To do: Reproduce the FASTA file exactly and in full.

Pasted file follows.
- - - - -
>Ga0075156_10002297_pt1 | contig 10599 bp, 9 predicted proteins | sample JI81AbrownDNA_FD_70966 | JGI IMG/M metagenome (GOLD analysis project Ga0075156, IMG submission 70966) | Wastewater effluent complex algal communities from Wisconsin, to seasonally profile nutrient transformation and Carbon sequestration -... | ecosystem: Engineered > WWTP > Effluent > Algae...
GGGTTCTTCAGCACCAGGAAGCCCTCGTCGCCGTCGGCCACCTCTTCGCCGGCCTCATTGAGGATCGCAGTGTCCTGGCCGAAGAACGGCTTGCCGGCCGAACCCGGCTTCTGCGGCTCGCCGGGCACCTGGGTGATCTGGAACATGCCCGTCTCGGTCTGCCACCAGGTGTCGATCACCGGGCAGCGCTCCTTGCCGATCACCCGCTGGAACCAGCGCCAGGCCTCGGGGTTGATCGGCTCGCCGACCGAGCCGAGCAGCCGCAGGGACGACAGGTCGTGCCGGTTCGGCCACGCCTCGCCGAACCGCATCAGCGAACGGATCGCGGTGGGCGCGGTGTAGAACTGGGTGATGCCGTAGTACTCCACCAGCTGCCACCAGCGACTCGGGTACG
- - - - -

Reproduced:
>Ga0075156_10002297_pt1 | contig 10599 bp, 9 predicted proteins | sample JI81AbrownDNA_FD_70966 | JGI IMG/M metagenome (GOLD analysis project Ga0075156, IMG submission 70966) | Wastewater effluent complex algal communities from Wisconsin, to seasonally profile nutrient transformation and Carbon sequestration -... | ecosystem: Engineered > WWTP > Effluent > Algae...
GGGTTCTTCAGCACCAGGAAGCCCTCGTCGCCGTCGGCCACCTCTTCGCCGGCCTCATTGAGGATCGCAGTGTCCTGGCCGAAGAACGGCTTGCCGGCCGAACCCGGCTTCTGCGGCTCGCCGGGCACCTGGGTGATCTGGAACATGCCCGTCTCGGTCTGCCACCAGGTGTCGATCACCGGGCAGCGCTCCTTGCCGATCACCCGCTGGAACCAGCGCCAGGCCTCGGGGTTGATCGGCTCGCCGACCGAGCCGAGCAGCCGCAGGGACGACAGGTCGTGCCGGTTCGGCCACGCCTCGCCGAACCGCATCAGCGAACGGATCGCGGTGGGCGCGGTGTAGAACTGGGTGATGCCGTAGTACTCCACCAGCTGCCACCAGCGACTCGGGTACG